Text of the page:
Rural Broadband for Videoconferencing etc?

Discussion in 'Tech/Mech General' started by kinsleyboy, Jan 30, 2014.

  1. kinsleyboy

    kinsleyboy Read Only Funster

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    Hi All,
    My son & family are likely to be moving home in the near future and need broadband suitable for videoconferencing and voice over internet protocol so that daughter-in-law can work from home. At the moment they have BT Infinity but the new property will be more remote and won't have that option for a few years yet.
    Does anyone know anybody that has a working solution to this problem please?

    From reviews I've seen it doesn't seem that satellite internet is a reliable solution.

    Thanks in anticipation,
    Martin:Smile:
     
  2. Jim

    Jim Ringleader

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    Were in the sticks in Wales, we are 6clicks from the exchange so Landline BB is about .5 (half) a meg. Mostly were on three mobile broadband which gives us 1 to 3 mef depending on the weather. What speeds to you need for the VC?
     
  3. DuxDeluxe

    DuxDeluxe Funster Life Member

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    We get 3mb absolute max here and no issues at all with videoconferencing. That is using Arkadin. Works surprisingly well:thumb:
     
  4. kinsleyboy

    kinsleyboy Read Only Funster

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    Hi Jim,
    Thanks for your interest.
    As far as I can ascertain the videoconferencing is like tv streaming and needs to be as fast as possible for this but the problem with using satellite broadband for this is the latency or delay in the signals to & from the satellite.

    Your mobile set up is something that my son is looking at but we're not sure if it would be fast enough for their needs.

    Thanks
    Martin:Smile:
     
  5. kinsleyboy

    kinsleyboy Read Only Funster

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    Hi DuxdeLux,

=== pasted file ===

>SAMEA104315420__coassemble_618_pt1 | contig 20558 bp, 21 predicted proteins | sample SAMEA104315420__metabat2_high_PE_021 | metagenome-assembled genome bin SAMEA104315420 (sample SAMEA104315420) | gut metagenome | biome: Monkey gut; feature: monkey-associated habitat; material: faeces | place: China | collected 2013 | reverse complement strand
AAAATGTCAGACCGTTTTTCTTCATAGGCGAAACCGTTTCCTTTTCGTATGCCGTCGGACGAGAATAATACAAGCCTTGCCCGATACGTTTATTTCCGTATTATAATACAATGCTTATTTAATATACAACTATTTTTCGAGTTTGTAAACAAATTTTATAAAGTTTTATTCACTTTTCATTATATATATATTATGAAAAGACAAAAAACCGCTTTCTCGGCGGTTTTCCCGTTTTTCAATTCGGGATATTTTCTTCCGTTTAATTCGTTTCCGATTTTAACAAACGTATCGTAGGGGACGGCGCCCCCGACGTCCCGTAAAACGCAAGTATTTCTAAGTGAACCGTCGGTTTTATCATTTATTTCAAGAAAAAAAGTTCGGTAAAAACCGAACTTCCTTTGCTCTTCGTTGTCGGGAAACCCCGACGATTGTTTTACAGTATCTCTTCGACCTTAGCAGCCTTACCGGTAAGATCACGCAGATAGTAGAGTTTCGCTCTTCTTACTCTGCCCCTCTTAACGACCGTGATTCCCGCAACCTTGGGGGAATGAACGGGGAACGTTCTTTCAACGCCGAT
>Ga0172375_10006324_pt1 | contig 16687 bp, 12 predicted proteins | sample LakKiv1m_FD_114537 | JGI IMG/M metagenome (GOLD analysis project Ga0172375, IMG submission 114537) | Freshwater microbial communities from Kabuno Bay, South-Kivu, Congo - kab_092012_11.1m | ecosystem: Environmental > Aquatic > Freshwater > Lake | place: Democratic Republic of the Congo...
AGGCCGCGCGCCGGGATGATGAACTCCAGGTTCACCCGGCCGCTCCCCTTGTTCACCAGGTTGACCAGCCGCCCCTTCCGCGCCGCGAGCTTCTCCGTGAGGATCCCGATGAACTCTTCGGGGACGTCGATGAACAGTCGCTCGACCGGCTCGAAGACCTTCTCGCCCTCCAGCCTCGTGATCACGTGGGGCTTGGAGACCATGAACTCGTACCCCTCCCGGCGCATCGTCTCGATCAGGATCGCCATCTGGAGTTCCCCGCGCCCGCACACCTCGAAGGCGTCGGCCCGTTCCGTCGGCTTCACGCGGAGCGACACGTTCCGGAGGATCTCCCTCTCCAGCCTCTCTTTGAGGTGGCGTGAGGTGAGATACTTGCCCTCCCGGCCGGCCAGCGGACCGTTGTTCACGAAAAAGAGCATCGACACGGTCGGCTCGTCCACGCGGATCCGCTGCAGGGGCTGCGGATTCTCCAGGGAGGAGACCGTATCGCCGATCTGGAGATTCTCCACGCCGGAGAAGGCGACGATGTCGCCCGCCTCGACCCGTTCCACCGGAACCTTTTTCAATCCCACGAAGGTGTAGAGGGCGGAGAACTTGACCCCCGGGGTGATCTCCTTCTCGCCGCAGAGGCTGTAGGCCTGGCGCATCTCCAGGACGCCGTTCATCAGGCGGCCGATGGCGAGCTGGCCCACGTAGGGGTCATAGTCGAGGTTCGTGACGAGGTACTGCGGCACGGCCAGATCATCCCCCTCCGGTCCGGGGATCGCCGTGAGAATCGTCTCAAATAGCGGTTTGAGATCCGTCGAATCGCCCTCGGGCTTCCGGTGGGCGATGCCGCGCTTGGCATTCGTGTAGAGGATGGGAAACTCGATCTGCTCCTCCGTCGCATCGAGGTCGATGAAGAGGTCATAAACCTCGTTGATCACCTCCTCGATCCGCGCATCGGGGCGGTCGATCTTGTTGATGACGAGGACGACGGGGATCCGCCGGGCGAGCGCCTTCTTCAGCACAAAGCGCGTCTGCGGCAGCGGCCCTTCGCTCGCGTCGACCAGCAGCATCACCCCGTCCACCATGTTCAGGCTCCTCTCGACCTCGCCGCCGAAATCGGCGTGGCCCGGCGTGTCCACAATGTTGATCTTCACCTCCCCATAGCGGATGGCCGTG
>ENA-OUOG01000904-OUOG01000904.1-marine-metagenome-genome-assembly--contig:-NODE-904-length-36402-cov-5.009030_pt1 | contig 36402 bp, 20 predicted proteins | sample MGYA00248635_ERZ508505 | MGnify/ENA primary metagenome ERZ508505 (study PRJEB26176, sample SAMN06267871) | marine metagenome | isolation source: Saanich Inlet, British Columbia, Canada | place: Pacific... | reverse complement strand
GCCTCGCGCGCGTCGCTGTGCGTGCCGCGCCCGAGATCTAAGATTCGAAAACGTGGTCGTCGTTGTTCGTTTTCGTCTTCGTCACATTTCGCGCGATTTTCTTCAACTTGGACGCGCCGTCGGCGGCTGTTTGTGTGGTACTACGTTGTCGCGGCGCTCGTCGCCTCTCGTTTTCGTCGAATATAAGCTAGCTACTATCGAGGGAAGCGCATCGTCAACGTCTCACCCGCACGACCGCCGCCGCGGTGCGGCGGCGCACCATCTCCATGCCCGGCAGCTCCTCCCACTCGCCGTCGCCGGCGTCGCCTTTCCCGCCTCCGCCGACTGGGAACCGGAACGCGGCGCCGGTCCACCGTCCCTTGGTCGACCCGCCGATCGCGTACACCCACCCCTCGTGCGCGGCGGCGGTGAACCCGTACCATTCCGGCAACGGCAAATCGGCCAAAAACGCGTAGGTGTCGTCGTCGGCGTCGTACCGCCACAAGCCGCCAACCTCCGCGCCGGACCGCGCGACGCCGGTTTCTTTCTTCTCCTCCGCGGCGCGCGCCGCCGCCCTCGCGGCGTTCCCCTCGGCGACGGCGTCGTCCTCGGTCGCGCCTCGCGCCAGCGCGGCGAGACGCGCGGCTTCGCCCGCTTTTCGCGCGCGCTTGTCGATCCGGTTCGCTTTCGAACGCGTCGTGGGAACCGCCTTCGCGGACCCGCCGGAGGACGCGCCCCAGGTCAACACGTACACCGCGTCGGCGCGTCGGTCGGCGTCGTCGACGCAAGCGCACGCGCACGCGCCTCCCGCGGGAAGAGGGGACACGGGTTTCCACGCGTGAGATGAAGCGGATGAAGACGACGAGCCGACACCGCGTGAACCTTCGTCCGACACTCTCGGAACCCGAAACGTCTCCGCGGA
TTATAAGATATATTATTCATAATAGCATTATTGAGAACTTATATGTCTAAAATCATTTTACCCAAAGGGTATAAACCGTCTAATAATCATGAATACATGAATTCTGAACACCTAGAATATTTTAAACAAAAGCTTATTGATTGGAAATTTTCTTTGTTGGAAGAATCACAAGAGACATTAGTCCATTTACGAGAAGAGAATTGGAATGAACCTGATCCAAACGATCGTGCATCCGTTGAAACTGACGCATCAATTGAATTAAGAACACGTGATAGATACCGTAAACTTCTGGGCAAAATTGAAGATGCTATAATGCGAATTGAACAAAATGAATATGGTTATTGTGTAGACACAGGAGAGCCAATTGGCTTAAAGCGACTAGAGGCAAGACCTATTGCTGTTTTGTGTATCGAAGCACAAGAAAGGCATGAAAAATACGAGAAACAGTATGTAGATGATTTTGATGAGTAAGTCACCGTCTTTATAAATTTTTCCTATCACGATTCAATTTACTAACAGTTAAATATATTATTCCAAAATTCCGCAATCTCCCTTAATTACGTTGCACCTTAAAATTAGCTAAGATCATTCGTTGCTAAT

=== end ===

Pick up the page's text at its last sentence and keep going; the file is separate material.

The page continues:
Thanks for your reply.

    Is that Arkadin in the UK?

    Thanks,
    Martin:Smile:
     
  6. Gizmouk

    Gizmouk Funster

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    If you pop the new postcode into Samknows, it'll show what options you have from the local exchange, or whether any cable connections are available
    http://www.samknows.com/exchange_search

    Issues with Satellite connections.
    1. Expensive
    2. Can be effected badly by adverse weather
    3. As you've already identified, high latency - which with video conferencing, could lead to pixilation and drops out

    Have you checked out any mobile broadband coverage checkers ?
     
  7. DuxDeluxe

    DuxDeluxe Funster Life Member

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    I've got an Arkadin account but for the Vidyeo (sic) I log into our Swiss version, but no different really. I have used my account in the past for video from home and don't recall any issues

    Sorry - yes, UK account
     
  8. John Laidler

    John Laidler Funster

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    If you know where they are going to move try to speak to anyone who lives there and see what sort of broadband they can get. For example can they watch BBC iPlayer in HD?

    Alternatively, if there is no one living there or they think the hight of technology is a new spade go there with a smart mobile and tether it to a laptop or tablet and see what sort of speeds you can get. There are sites which can give you figures. Or for simplicity the iPlayer test is a guide. The problem is you need to know which network is best for that location.

    You need to try it at different times of the day as the local network can get overloaded, for example when the kids come home from school and all start bookfacing or whatever it is they do in their bedrooms.

    Of course if the house they are going to already has a number BT should be able to test it, with the agreement of the current owners. I wouldn't be totally confident of the result but it should be a guide. From my own experience of moving to the country don't trust anyone's estimate based on the address. They will be overoptimistic.

    As to what speeds you need try speaking with videoconferencing suppliers. I don't think basic systems need a lot but the quality of the video will obviously suffer. I used it decades ago when data speeds down phone lines were measured in kilobytes but you each had to wave an arm at the beginning of the meeting and say your name so the other side knew which blurred figure was you!

    At the other end of the scale is a semicircular table with a giant video screen along the diameter showing a matching semicircular table where the other side are sitting. It looks as if you are all sitting round the same circular table.
     
    Last edited: Jan 30, 2014
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  9. DuxDeluxe

    DuxDeluxe Funster Life Member

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    Yes, some of our participants are a bit blurry - usually the poor sods on business trips dialling in at some ungodly hour. None of us can escape the monthly management video conference....... :Sad:
     
  10. TheBig1

    TheBig1 Funster Life Member